New historiographical perspectives.
Starting in the 1960s, historians introduced a range of perspectives to widen (or in some cases to replace) the historiographical master narrative just outlined and some of the insights gained thereby. In fairly random (certainly not chronological) order, these perspectives are listed below.
Historians have ceased identifying the present classification of scientific disciplines with their seventeenth century counterparts. They are replacing it with a still increasing awareness that what we now call "mechanics," for instance, scarcely had a counterpart in the early seventeenth century—so different, and differently aligned, was the intellectual context in which problems of motion used to be considered from the ancient Greeks onward. Some historians are even beginning to recognize that what we now call "science" developed at the time in several different modes, each with a distinct intellectual tradition, knowledge structure, mode of approach, and professional identity.
Historians are including in their narratives research subjects and/or people previously omitted or marginalized. Rediscovered research areas include ranges of (at the time) nonmathematical, chiefly descriptive subjects, like magnetism or illness, or subjects neglected because they are scarcely practiced anymore today, like musical science, and/or are held under grave suspicion, like alchemy. Rediscovered contributors, though important, fall below the first rank. Examples are hosts of able Jesuit experimenters, numerous practitioners on the European Continent, as well as a small number of women (e.g., Margaret, duchess of Newcastle, who developed a speculative Cartesian yet creative theory of moving particles, or Elisabetha Hevelius, coworker with her better known astronomer-husband).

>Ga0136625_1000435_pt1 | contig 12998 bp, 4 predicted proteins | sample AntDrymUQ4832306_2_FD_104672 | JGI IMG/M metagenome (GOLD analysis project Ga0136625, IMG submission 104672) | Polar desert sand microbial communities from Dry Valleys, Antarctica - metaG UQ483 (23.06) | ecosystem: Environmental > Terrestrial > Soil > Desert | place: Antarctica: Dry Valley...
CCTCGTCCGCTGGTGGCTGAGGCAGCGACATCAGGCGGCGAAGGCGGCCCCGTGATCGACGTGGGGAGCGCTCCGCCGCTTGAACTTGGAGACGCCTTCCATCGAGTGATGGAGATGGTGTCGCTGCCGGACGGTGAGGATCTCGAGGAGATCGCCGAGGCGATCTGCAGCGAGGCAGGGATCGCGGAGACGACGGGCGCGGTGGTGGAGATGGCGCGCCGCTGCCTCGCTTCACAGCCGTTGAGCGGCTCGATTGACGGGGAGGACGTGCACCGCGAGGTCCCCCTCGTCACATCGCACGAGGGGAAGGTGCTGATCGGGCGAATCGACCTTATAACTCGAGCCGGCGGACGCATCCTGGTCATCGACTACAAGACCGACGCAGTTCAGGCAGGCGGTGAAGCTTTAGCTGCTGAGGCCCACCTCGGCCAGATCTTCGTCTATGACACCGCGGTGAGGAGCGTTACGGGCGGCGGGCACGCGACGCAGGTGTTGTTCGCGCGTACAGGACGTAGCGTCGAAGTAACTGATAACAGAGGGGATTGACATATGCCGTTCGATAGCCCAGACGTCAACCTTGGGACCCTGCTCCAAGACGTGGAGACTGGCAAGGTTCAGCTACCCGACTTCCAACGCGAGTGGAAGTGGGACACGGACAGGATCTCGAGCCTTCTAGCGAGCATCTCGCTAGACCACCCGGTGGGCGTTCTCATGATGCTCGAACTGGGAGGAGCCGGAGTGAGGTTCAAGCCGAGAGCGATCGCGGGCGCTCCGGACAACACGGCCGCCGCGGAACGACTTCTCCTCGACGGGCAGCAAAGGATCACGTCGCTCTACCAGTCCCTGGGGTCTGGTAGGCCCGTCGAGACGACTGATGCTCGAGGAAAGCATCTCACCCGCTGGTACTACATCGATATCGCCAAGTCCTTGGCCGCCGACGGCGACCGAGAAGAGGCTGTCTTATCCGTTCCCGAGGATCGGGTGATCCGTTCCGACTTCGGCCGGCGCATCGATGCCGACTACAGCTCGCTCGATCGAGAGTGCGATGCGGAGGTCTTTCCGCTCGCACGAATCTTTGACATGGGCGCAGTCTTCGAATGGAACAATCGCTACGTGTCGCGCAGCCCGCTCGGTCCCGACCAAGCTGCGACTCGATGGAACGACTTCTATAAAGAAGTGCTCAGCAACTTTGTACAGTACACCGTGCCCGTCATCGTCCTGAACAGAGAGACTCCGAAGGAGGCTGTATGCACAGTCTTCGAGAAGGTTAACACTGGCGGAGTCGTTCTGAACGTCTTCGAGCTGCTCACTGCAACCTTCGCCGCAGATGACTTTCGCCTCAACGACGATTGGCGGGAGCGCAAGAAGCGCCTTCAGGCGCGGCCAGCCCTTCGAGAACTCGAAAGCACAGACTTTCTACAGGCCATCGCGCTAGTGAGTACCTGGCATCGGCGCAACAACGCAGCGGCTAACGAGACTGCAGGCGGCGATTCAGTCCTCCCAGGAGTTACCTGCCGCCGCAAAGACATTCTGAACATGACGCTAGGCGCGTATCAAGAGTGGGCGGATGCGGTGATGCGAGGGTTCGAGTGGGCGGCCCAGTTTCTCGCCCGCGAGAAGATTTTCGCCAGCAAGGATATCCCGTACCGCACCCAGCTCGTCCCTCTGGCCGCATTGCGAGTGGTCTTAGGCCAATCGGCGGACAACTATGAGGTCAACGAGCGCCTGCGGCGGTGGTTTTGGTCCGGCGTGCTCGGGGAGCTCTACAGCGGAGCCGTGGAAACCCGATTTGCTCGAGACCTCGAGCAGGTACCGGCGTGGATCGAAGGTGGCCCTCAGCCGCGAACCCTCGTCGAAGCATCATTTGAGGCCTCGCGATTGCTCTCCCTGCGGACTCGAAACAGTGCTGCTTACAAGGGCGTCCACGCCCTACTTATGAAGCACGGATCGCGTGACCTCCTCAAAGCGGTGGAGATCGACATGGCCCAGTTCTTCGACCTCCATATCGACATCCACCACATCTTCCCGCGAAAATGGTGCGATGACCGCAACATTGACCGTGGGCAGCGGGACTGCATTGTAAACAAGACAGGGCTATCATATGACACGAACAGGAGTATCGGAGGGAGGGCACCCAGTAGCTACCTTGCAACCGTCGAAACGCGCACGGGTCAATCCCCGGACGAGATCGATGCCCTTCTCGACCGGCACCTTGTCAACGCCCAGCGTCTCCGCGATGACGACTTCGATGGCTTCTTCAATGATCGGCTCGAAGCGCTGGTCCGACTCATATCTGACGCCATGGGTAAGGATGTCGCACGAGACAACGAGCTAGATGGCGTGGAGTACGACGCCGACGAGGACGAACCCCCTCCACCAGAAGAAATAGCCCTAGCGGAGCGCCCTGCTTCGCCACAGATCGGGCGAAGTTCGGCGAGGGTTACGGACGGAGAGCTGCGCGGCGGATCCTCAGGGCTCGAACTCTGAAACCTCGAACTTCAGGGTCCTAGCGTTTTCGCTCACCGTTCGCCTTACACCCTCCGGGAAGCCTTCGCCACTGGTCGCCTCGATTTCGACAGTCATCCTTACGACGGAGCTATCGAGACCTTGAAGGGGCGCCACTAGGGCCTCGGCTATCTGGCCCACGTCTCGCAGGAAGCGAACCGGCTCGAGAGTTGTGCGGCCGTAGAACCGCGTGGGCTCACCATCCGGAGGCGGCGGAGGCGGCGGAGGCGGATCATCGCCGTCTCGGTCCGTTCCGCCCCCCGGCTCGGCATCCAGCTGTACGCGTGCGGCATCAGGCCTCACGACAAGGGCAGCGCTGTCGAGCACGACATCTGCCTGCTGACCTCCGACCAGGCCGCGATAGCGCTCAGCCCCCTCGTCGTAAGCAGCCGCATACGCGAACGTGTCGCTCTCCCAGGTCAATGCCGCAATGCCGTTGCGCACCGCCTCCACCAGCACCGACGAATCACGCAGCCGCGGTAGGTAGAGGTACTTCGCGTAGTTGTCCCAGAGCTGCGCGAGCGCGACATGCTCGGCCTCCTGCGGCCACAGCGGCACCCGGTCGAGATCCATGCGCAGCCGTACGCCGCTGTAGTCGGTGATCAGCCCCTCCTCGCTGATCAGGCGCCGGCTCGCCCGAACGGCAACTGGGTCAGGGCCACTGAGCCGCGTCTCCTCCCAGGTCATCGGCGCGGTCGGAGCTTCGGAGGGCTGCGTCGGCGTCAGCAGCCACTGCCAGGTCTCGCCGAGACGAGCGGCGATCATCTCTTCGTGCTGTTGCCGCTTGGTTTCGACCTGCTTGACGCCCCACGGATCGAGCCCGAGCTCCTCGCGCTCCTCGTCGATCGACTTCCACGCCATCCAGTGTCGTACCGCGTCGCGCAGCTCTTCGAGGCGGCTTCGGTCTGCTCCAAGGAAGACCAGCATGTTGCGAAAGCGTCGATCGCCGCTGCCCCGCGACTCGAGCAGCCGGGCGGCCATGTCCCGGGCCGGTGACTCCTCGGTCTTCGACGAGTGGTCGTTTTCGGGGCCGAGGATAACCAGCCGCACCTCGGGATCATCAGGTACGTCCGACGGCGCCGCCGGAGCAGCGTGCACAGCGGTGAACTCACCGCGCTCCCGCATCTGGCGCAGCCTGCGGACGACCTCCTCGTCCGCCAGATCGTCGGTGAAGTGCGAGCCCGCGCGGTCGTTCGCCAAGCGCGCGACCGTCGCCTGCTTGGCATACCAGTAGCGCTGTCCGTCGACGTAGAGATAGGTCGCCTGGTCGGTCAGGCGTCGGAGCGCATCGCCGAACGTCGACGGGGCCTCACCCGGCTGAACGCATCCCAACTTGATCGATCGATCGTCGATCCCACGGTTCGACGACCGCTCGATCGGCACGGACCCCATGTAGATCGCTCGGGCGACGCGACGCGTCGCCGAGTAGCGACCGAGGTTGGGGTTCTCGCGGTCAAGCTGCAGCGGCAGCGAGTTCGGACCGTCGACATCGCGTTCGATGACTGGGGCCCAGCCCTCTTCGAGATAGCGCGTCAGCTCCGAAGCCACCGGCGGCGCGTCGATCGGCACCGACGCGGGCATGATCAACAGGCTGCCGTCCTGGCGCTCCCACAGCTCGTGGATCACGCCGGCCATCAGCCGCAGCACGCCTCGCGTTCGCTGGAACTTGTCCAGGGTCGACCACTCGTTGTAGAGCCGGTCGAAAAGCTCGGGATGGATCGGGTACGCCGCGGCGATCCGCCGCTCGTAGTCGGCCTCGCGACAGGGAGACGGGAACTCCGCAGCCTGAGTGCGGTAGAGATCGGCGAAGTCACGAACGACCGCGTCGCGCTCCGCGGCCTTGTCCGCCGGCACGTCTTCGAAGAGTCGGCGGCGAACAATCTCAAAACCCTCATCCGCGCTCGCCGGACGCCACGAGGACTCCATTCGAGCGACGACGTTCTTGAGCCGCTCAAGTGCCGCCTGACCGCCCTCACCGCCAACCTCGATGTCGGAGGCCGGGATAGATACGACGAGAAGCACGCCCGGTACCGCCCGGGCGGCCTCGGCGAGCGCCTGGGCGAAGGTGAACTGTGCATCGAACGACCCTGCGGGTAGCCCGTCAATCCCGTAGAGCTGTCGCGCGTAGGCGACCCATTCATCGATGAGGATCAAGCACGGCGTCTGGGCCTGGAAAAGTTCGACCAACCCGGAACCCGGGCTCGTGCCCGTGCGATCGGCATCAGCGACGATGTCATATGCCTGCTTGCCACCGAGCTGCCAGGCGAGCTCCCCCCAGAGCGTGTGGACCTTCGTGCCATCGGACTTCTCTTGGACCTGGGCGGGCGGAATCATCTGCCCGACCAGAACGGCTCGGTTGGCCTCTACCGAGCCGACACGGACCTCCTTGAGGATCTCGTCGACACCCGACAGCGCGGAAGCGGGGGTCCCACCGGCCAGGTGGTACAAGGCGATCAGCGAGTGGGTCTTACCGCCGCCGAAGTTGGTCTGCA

Perhaps most important of all, historians of science have strived to put the history of scientific ideas in institutional and other sociocultural contexts. Though history writing in the vein of "This thinker brought about this particular conceptual breakthrough; then that thinker that one" is still valuable for revealing the complex way in which conceptual innovation and continuity are intertwined, historians now feel that properly understanding scientific accomplishment requires a deep awareness of how it was situated in time and place. In this way historians have revealed, for example, the at times highly consequential dependence of practitioners on Europe's patronage market, and the link between the controversy over the validity of instrument-aided experimentation, as articulated in Robert Boyle's (1627–1691) and Thomas Hobbes's (1588–1679) early 1660s dispute over the void, and the politics of the Stuart Restoration. As a result, historians have increasingly focused on the local particularity, over the universal validity, of the most seminal developments of the Scientific Revolution. Among genuine accomplishments of this contextualist approach must be counted a heightened concern for the dayto-day practice of experimental research and for the trustworthiness of results thus attained, a heightened sense that the course of discovery is at times fortuitous, and an awareness that discoverers had other motives than sheer backwardness and/or superstition. In the past contextualization has at times focused on this or that piece of pertinent microhistory. We face a wide-open opportunity to extend contextualization by taking the world-historical peculiarities of Europe as the context in which to make proper sense of large-scale scientific developments. Indeed, most writing on the history of science has been confined, if not just to the English speaking world, then at least to the Western tradition held to run from the Greeks, via the purported holding action of the Arabs, to medieval then Renaissance Europe, then to postrevolutionary science as it unfolded principally in the Western heartlands. Despite some inspiring, pioneering efforts in the 1930s to 1950s, a cross-culturally comparative perspective on why modern science emerged where and when it did is still in its infancy.